Annals of Surgical Oncology

, Volume 20, Issue 13, pp 4067–4072 | Cite as

Quality Improvement in Colorectal Cancer in Local Health Integration Network 4 (LHIN 4) Project (QICC-L4): Integrated Knowledge Translation in a Large Geographic Region

  • Marko Simunovic
  • Wesley Stephen
  • Stephen Kelly
  • Shawn Forbes
  • Margherita Cadeddu
  • Lehana Thabane
  • Vanja Grubac
  • Peter Lovrics
  • Franco DeNardi
  • Dwight Prodger
  • Scott Tsai
  • Angela Coates
Healthcare Policy and Outcomes

Abstract

Background

Stakeholders suggest that integrating end users into the planning and execution of quality improvement interventions may more effectively close quality gaps. We tested if such an approach could improve the quality of colorectal cancer surgery in a large geographic region (i.e., LHIN4) in Ontario, Canada.

Methods

All LHIN4 surgeons who provide colorectal cancer surgery were invited to an October 2006 inaugural QICC-L4 workshop and subsequent workshops in 2008, 2010, and 2012. At workshops, surgeons selected clinically relevant quality markers for targeted improvement and interventions to achieve improvements. Selected markers included rates of colon and rectal radiology imaging, rate of pathology reporting of rectal radial margin distance, and rate of positive rectal radial margins. To date, implemented interventions have included audit and feedback, tailoring interviews to identify barriers and facilitators to optimal quality, and preoperative internet-based patient reviews. Hospital and regional cancer centre charts provide audit data for annual feedback reports to surgeons.

Results

Participating surgeons at workshops and surgeon participants in preoperative reviews treated approximately 70 % of all LHIN4 patients undergoing colorectal surgery. For years 2006–2012, the rate of radiology imaging for colon and rectal cases increased from 70 to 91 % and from 71 to 91 %, respectively. For rectal cases, the rate of reporting radial margins increased (55–93 %), and the rate of positive radial margins decreased (14–6 %).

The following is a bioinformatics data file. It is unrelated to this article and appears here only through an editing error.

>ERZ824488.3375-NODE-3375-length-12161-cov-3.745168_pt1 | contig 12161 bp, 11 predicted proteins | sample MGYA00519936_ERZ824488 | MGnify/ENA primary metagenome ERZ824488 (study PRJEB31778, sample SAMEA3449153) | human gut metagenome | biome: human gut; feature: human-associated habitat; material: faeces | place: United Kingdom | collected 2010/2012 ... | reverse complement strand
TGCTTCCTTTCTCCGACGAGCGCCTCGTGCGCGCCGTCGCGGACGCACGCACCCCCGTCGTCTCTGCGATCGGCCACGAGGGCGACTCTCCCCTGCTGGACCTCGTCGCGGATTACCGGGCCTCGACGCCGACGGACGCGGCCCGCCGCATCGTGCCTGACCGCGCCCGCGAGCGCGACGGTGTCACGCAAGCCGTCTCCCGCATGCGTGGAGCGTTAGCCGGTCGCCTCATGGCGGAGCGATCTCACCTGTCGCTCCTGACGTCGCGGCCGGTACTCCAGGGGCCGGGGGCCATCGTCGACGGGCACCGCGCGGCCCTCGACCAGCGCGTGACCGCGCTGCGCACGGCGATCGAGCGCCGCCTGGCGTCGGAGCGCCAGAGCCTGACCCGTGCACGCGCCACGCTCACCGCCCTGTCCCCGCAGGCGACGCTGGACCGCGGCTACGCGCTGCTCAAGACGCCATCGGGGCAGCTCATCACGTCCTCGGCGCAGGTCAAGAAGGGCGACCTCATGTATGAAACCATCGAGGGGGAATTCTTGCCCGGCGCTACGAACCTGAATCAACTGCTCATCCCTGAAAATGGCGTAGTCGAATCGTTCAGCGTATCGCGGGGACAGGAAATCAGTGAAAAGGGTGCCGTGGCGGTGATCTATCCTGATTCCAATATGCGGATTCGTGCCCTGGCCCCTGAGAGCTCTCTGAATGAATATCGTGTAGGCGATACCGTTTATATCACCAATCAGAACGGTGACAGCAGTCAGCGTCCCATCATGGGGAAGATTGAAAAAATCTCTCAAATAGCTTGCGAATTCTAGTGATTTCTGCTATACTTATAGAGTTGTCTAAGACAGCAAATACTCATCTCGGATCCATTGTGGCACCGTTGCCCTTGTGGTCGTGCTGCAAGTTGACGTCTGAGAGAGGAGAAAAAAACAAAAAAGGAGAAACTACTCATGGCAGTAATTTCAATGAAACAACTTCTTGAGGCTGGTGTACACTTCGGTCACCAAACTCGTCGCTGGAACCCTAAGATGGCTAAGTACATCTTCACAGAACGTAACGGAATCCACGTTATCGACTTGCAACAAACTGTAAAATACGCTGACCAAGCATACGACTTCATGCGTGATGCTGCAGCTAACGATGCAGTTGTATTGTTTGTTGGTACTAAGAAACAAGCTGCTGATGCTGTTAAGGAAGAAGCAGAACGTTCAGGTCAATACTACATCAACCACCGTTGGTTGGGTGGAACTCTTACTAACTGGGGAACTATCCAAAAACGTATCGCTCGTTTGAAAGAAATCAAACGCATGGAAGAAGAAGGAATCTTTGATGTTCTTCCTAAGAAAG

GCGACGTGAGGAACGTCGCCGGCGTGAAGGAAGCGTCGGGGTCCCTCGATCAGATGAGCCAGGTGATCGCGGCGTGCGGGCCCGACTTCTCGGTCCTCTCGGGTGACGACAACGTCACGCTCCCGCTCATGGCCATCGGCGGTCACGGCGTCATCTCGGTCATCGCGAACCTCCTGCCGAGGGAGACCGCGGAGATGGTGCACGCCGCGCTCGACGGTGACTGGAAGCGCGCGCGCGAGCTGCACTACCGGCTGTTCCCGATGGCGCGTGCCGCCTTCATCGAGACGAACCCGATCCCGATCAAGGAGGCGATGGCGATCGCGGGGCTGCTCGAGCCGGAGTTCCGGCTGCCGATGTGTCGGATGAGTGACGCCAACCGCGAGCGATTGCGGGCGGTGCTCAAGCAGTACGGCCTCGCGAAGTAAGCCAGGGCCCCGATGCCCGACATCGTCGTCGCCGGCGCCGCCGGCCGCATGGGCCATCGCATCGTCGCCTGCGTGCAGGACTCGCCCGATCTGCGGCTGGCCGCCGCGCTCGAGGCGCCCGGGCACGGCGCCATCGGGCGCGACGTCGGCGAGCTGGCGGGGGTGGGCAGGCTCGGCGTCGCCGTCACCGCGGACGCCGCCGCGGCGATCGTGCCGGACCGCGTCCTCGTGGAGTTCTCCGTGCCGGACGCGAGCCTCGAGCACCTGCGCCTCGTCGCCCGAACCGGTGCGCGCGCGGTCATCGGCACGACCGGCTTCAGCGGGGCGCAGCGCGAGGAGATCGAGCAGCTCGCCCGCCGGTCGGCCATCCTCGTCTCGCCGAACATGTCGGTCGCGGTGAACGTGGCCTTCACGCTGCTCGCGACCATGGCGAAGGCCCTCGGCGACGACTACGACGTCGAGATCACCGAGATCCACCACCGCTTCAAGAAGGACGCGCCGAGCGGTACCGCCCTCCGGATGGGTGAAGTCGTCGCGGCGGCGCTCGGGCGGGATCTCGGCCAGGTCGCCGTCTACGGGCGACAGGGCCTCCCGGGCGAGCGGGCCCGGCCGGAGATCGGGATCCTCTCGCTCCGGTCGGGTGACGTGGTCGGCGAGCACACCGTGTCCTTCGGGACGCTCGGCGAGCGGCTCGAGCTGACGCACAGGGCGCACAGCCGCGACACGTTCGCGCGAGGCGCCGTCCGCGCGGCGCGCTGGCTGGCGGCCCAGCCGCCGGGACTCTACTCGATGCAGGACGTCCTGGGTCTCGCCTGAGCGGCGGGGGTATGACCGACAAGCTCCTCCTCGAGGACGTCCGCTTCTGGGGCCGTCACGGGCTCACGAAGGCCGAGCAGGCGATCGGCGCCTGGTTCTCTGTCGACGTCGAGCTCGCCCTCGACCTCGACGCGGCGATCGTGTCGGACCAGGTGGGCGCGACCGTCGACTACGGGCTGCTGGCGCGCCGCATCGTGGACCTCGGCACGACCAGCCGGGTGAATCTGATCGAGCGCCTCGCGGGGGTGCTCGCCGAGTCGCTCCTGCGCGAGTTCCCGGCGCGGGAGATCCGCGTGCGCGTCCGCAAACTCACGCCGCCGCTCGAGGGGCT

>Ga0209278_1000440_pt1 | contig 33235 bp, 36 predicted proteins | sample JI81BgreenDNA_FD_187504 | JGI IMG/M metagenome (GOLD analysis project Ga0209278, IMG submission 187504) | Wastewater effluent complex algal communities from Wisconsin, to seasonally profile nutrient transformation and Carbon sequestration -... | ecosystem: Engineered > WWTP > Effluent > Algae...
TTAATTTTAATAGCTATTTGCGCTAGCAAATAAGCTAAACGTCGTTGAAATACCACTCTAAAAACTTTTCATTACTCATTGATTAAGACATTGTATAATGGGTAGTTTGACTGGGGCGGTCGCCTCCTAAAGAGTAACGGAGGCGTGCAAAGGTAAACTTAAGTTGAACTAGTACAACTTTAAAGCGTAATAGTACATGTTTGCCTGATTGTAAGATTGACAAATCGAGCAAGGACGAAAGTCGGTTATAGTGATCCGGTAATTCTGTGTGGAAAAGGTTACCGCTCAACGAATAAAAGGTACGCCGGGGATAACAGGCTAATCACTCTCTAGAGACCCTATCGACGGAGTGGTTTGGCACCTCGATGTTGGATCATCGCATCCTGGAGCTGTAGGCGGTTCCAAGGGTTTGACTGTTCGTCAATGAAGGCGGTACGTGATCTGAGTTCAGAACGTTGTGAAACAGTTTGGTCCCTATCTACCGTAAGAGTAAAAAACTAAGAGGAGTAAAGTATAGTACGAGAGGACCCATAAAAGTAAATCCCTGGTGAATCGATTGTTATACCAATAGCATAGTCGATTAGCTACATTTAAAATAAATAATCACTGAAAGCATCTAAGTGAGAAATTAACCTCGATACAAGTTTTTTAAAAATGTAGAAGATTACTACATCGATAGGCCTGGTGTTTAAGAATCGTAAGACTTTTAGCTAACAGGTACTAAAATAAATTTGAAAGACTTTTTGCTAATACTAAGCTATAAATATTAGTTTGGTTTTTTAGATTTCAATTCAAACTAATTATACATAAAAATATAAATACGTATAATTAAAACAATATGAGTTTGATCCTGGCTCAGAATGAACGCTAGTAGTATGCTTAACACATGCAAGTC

Conclusions

Initiation of the integrated knowledge translation QICC-L4 project in a large geographic region was associated with marked improvements in relevant colorectal cancer surgery quality markers.

Keywords

Rectal Cancer Colorectal Cancer Surgery Quality Improvement Intervention Quality Marker Permanent Colostomy 

Notes

Acknowledgment

This research received funding from the Juravinski Cancer Centre Foundation; McMaster Surgical Associates, Department of Surgery, McMaster University; Hamilton Academic Health Sciences Organization; and, the Hamilton Health Sciences Centre for Healthcare Optimization Research and Delivery (CHORD). Our funders had no role in the planning, execution, interpretation, or writing of the study.

Ethics approval

The study received ethics approval from the Research Ethics Board of Hamilton Health Sciences/McMaster University.

Conflict of interest

All authors declare that we have no conflict of interest.

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Copyright information

© Society of Surgical Oncology 2013

Authors and Affiliations

  • Marko Simunovic
    • 1
    • 2
    • 3
    • 4
  • Wesley Stephen
    • 1
  • Stephen Kelly
    • 1
  • Shawn Forbes
    • 1
  • Margherita Cadeddu
    • 1
  • Lehana Thabane
    • 3
  • Vanja Grubac
    • 1
  • Peter Lovrics
    • 1
  • Franco DeNardi
    • 5
  • Dwight Prodger
    • 6
  • Scott Tsai
    • 7
  • Angela Coates
    • 1
  1. 1.Department of Surgery, Faculty of Health SciencesMcMaster UniversityHamiltonCanada
  2. 2.Department of Oncology, Faculty of Health SciencesMcMaster UniversityHamiltonCanada
  3. 3.Department of Clinical Epidemiology and Biostatistics, Faculty of Health SciencesMcMaster UniversityHamiltonCanada
  4. 4.Escarpment Cancer Research Institute, Hamilton Health Sciences and McMaster UniversityHamiltonCanada
  5. 5.Department of Pathology, St. Catharines General SiteNiagara Health SystemSt. CatharinesCanada
  6. 6.Department of SurgeryJoseph Brant Memorial HospitalBurlingtonCanada
  7. 7.Department of Radiology, Faculty of Health SciencesMcMaster UniversityHamiltonCanada

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